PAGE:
“Hi Nick, that’s understood. We’ll get down there right away. It’s your call, but I’d get that leopard outta there,” came the reply.
“And get everyone inside quickly Nick. We’ll be there now.”
I sat in the feint yellow glow of the bedside lamp, silhouette flickering on the thatch. Beyond the shutters lay the blackest of African nights and an itinerant leopard. I felt somehow intoxicated by a naïve sense of adventure. Then came the distant rumble of an approaching vehicle. The engine noise grew louder, drew closer and then stopped, followed by the steely slam of heavy doors and muffled voices – assistance from the field station. Seconds seemed like minutes, minutes like hours. And the hours that followed seemed long indeed.
I kept the oil lamp burning throughout the night, for cold comfort really, like whistling in the dark. I lay and listened and thought about what the rangers were planning to do – or hoping to do ? Capture the leopard? Chase it away from the camp? Perhaps even shoot to kill? I tried dozing under my blanket, and drifted in and out of a false sleep – the same kind of interrupted slumber when mosquitoes whine around in thick summer humidity. But there were no such reassuring mosquitoes for company that night, just the repeating mind’s eye image of a leopard roaming about the camp – out there somewhere. And the familiar tug of anticipation.
Dawn arrived with the milky orange hue we had come to welcome each day. Just a feint wash through the canopy of winter branches – but dawn nonetheless. Then came a muffled knock at the door.
“It’s safe to come out of your hut,” said a voice. It was Nick. “We’ve caught the leopard.”
The placid pearly-eyed cat I had seen lying plaintively in the grass the previous night had long since vanished into memory. And just a few metres from that very same spot but now trapped inside the steel cage, was a ferocious animal, infuriated by his capture and heaving his might around like a crazed beast.
He could scarcely turn in the trap, but he thrashed savagely against the meshing, jarring the cage inch-by-inch across the sand. Roaring like thunder, he took swipes at the cage with his Herculean claws, and bit at the steelwork with a frenzied sabre-toothed ferocity. He snarled visciously in despise of his captivity, so my eyes too were centered very firmly on the cage and on the captive. The leopard contorted with an incontinent savagery and we kept our stare locked directly on him. Nick told us how the vet had been called from the field station, some sixty kilometers away.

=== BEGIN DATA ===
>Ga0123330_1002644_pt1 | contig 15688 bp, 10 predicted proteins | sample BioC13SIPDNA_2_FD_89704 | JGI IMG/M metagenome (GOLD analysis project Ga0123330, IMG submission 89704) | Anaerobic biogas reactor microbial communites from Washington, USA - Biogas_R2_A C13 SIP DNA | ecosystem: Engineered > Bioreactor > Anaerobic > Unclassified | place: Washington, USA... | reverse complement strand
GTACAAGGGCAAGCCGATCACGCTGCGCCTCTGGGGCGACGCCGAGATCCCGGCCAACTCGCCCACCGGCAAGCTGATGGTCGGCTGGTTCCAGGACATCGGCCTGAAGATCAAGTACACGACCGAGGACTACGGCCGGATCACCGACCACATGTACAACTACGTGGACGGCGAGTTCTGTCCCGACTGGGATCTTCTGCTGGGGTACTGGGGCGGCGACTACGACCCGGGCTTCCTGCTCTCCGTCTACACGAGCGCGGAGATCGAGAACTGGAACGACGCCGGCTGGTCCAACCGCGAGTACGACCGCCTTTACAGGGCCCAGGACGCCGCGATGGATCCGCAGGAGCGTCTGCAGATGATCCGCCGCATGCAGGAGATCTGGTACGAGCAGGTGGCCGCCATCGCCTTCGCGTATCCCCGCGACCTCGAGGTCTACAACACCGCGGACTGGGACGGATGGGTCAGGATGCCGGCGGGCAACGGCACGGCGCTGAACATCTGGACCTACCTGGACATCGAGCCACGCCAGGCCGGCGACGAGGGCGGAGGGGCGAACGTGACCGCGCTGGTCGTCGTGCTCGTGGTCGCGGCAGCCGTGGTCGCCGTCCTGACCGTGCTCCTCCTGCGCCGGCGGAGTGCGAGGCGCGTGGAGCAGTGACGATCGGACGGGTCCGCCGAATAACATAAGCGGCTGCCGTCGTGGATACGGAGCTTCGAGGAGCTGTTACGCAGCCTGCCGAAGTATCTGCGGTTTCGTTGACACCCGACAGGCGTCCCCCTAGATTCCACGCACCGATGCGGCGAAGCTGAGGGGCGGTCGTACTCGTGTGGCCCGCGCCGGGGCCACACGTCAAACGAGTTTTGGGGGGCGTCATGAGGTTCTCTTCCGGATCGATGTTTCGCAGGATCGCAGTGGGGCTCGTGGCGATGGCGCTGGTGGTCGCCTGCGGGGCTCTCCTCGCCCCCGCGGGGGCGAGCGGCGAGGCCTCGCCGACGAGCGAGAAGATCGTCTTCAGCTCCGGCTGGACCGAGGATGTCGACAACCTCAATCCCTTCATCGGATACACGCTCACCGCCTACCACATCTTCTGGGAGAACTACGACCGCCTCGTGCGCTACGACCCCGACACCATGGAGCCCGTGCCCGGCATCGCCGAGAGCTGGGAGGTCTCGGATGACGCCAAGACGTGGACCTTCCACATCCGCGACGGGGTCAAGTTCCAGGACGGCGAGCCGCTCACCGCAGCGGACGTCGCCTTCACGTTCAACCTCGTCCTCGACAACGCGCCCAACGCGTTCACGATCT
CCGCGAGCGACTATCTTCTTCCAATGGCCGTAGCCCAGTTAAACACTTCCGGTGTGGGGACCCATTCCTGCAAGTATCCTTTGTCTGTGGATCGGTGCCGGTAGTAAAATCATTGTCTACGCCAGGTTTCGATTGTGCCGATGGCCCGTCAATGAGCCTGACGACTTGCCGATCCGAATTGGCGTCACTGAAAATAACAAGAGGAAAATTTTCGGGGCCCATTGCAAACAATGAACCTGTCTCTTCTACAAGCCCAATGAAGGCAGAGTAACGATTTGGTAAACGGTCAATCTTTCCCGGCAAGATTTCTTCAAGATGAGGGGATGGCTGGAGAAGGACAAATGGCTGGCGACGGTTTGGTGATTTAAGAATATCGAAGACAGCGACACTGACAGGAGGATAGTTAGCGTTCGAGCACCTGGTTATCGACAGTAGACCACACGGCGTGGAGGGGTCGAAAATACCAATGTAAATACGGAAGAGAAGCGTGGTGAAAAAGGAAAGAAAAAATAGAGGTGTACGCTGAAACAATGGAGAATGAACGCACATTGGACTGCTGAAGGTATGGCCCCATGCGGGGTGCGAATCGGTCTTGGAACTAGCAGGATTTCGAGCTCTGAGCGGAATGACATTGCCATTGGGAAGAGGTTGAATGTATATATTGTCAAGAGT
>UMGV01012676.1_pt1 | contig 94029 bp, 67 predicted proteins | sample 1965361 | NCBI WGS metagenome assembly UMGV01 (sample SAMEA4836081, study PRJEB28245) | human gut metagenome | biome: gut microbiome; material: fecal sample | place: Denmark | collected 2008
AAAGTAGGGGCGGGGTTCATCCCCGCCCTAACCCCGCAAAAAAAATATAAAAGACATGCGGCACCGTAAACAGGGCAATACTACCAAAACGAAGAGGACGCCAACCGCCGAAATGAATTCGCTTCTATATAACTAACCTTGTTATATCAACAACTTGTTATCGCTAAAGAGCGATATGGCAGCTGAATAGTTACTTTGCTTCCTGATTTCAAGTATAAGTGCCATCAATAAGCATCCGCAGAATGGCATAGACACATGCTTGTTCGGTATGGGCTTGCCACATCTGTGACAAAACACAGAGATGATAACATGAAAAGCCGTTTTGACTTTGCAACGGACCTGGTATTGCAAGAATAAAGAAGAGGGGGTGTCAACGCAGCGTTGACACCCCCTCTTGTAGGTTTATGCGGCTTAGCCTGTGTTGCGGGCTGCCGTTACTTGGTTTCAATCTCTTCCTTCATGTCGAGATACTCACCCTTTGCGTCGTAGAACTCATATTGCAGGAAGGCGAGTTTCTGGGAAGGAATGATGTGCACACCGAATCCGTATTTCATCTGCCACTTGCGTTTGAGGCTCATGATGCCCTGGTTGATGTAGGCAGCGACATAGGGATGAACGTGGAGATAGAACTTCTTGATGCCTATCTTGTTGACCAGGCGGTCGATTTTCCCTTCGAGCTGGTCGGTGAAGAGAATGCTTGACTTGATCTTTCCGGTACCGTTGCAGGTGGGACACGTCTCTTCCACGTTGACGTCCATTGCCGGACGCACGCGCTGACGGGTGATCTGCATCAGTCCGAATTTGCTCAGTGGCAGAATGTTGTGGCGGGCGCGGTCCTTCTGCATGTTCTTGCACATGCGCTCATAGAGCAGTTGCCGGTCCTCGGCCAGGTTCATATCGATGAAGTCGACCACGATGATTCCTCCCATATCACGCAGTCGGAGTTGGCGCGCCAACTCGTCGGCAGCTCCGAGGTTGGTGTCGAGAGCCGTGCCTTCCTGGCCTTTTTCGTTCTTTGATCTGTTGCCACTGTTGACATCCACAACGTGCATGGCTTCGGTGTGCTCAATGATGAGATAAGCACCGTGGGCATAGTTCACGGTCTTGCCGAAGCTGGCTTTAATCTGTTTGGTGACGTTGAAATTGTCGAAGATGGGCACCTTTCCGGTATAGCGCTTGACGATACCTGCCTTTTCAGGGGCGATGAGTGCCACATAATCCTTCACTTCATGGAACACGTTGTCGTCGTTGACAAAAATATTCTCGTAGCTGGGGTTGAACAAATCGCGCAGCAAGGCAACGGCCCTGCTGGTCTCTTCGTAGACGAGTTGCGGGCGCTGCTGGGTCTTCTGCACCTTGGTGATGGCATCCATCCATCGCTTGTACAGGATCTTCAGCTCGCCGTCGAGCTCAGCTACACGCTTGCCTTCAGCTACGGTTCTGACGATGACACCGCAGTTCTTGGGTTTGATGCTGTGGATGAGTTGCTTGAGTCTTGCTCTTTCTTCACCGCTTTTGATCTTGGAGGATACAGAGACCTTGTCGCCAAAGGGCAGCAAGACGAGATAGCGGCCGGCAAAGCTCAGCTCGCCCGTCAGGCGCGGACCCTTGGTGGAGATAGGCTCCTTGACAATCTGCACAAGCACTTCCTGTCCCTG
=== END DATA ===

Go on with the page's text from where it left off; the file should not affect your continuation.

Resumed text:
The vet surveyed the cage from a distance, then approached a little closer with caution. Then he drew his rifle from the cab, loaded a single sedative dart and shot at the rosetted inmate through the meshing. The dart struck its target centre and square on the left forepaw. Pained or startled I wasn’t sure at the time, but it didn’t really matter because the leopard woke the dead that early winter’s morning as he thrashed his leg to and fro and tossed out the dart like a bothersome wasp.
The vet was little surprised. Working quickly, he reloaded and shot a second dart that spiked neatly into the leopard’s rump. This time Hell’s own fury knew no bounds as the animal roared and snarled, hissed and spat. But as seconds ticked to minutes and the sedative did its work, his violent protests quelled to spasmodic growls, then eventually to slumber.
Within minutes the monster was tamed and sleeping silently, and the rangers pulled the dozing patient from the cage. Straining with the sheer weight, together we heaved him onto the lowered tailgate of the bakkie, a large male we could see.
The vet drew blood and injected it into a glass phial for testing , and I spoke to him as he worked. The leopard was maturing well into old age he explained, his teeth and the battle scars showed that clearly. As he lay anaesthetized on the tailgate, I stroked the leopard’s shoulder, rubbed his ears like a kitten. Cautiously, for the fur can carry bacteria, transmit viruses and disease. But the first time I found myself stroking a fully grown leopard nonetheless – quite possibly the last.
Then respectfully – because the leopard had quickly come to command our respect – we slid him safely up against the cab of the bakkie, where he lay fast asleep, still motionless and silent but ever mighty and proud. I looked on in admiration, and as he lay like some sleeping beauty of the wilderness I realized that I’d come to understand this leopard as something much more than a wild marauding predator.
“How long will the sedative last?” I asked the vet.
“About an hour” he thought.
“How long is the drive to your camp?” I asked.
“About an hour” he said, with an exaggerated grin.
Years on, particularly when I’m walking in the Bush, I often think about the events of that night, and I always find myself asking the same question – ‘What if?’
‘What if’ the leopard had been waiting close to the huts when we retired to bed in the darkness? ‘What if’ the leopard had settled down outside the ablutions during the night, unseen and unheard? Or even inside? ‘What if’ the leopard hadn’t been spotted in the grass that night, just a few yards beyond the kitchen? Or if the leopard had ventured into the kitchen or the storeroom, lured by curiosity or the scent of our provisions?
In the hurried minutes that rushed past as the leopard lay in wait that night, there was no way of knowing how the animal might react. In those tense moments, perhaps intuitively, Nick had best marked the urgency of a tense and unpredictable situation;
“This is not good news I can assure you” he told me emphatically as we stared at the leopard in the grass.
“That animal will kill you. He’ll rip you to pieces like you wouldn’t believe.”
So I still ask myself ‘What if?’, and happily I can find no answer. And that’s the anticipation that forever brings me back to the wilderness.